USDA’s average soybean cash price forecast of $12.90 supports rally hopes thanks to tightening carryout projections despite weaker demand triggered by smaller supplies available to end users. Based on this scenario, my pricing model projects a nearby futures selling range of $14.40 to $15.49. November futures traded below $13.35 last week, giving the market, in theory, some $2 to rally.
Or does it? The outlook based on historical performance assuming USDA’s ending stocks takes average cash prices down to $11.50 for the crop, with the futures selling range from $13.40 to $14.41. That would indicate today’s prices might not last long.
December corn matched its August low last week, trying to firm off a test of $4.735. Assuming USDA’s average cash price forecast for the crop of $4.90, the top of my selling range could go up to $6.22. But even if the cash price is lower, the government’s stocks forecast suggests the nearby might take a run at $5.45, above its selling range for the past two months.
World stocks and usage support higher prices. But history appears less sanguine about potential for demand deterioration. If corn reverts to values based on U.S. fundamentals only, weaker demand could mean $5 corn on the board is in the rear-view mirror.
Moreover, even a normal futures rally off lows in the second week of October might not be worth the additional cost of interest incurred by keeping possession of the crop. That would make current prices just about as good as it gets on a net basis.
The trouble is, unlike soybeans, current corn prices are unprofitable for the average grower, even assuming higher normal yields with a third of the crop hedged at $6 and 85% Revenue Protection crop insurance coverage. Circumstances vary wide, but on average, selling current corn markets looks like a stop-gap measure to avoid even bigger losses, unless you expect futures to fall far enough to trigger RP payouts and ultimately ARC farm program benefits.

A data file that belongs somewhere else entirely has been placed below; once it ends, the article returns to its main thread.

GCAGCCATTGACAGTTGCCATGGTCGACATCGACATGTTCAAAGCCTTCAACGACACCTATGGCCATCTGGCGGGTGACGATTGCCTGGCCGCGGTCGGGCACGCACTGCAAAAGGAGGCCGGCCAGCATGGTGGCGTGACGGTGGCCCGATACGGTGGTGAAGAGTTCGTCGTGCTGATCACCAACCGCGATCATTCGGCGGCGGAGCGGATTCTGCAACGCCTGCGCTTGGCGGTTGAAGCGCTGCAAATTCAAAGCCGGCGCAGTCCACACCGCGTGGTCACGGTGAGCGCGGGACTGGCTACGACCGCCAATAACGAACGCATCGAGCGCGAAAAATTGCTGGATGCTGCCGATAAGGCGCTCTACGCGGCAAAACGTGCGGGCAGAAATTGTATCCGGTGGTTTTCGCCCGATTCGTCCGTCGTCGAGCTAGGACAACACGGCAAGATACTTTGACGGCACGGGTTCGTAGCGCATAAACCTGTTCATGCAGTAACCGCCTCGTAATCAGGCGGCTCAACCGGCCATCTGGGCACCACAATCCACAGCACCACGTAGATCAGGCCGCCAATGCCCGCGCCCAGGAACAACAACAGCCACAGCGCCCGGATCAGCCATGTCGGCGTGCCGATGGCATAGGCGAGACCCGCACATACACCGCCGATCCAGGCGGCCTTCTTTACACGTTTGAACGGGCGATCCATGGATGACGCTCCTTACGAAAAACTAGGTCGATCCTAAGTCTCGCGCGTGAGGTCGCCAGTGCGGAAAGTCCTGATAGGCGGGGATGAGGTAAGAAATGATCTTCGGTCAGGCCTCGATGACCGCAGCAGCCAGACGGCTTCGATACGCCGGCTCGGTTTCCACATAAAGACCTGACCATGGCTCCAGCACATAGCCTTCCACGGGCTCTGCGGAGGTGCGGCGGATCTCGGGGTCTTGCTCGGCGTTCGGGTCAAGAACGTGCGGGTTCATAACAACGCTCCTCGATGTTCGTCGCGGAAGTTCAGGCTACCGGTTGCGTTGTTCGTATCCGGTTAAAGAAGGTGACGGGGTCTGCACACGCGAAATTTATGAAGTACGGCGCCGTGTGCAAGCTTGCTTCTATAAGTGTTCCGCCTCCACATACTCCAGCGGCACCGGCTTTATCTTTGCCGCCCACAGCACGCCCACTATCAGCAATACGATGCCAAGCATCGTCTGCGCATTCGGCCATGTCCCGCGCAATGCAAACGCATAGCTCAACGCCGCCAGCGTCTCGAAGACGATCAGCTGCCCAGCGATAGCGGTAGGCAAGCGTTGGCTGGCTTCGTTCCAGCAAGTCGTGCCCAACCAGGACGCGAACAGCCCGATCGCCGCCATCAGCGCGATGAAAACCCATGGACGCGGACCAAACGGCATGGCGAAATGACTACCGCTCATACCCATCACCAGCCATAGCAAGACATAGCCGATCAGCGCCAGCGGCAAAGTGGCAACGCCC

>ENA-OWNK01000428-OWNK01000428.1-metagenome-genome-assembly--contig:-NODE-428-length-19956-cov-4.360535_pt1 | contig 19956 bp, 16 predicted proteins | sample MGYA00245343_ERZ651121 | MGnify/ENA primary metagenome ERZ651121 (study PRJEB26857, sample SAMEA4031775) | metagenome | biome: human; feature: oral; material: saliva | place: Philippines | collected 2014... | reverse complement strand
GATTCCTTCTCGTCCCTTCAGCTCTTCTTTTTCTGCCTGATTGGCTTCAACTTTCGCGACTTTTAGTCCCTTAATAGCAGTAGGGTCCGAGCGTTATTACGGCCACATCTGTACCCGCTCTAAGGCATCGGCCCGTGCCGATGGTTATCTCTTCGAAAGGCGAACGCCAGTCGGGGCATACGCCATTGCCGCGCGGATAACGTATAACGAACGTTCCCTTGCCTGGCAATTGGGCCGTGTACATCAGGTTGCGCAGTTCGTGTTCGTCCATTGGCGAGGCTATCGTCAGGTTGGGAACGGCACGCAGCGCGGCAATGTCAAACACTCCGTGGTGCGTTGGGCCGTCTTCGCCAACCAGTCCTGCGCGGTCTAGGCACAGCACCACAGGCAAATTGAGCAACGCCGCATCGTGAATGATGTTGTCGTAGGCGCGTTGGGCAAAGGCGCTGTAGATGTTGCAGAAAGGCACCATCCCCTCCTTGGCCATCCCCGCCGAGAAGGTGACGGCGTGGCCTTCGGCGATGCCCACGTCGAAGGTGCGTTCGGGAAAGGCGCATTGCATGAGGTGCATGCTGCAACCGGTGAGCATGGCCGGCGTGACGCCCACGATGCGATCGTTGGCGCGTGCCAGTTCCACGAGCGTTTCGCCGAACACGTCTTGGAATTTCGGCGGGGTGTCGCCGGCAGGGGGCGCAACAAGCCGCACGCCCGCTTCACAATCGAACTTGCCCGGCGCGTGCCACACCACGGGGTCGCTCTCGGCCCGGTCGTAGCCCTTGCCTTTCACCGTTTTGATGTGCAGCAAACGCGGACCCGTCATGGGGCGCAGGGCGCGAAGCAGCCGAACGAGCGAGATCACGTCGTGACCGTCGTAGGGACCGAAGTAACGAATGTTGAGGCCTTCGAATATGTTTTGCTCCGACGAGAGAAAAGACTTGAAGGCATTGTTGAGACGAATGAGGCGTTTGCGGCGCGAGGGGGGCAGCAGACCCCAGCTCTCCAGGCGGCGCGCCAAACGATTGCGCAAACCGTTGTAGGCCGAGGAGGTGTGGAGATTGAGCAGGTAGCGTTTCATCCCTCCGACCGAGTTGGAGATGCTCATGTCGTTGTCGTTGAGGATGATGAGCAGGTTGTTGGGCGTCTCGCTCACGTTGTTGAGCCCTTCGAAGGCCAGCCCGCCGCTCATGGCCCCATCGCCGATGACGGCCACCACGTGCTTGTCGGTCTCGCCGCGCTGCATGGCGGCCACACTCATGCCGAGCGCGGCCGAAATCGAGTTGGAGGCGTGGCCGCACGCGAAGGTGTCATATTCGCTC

Strategies based on worst case scenarios of plunging prices might work in the short term for corn, though bear markets don’t seem like a ticket to long-term success. Remember that saying, “be careful what you wish for.”
What could change
Of course, USDA will update both its supply and demand estimates multiple times through January, assuming the lights are on. Before a shutdown begins, the agency reports final ending stocks for the 2022 marketing years, due out at the end of the month, which could affect supply at the start of the season. After that, monthly data could turn 2023 production lower, depending on what happens to yields and acreage. Both corn and soybean yields were reduced in September, so “small crops get smaller” could prove true again.
Harvested acreage, which increased Sept. 12, could end up the other way when all is said and done. And demand might turn out better than forecast, depending on the strength of the global economy, especially China, and yields around the world, shifting price dynamics to those seen in bullish years of rising markets.
Make your choices now, before the calendar does it for you.
Knorr writes from Chicago, Ill. Email him at [email protected]
The opinions of the author are not necessarily those of Farm Futures or Farm Progress.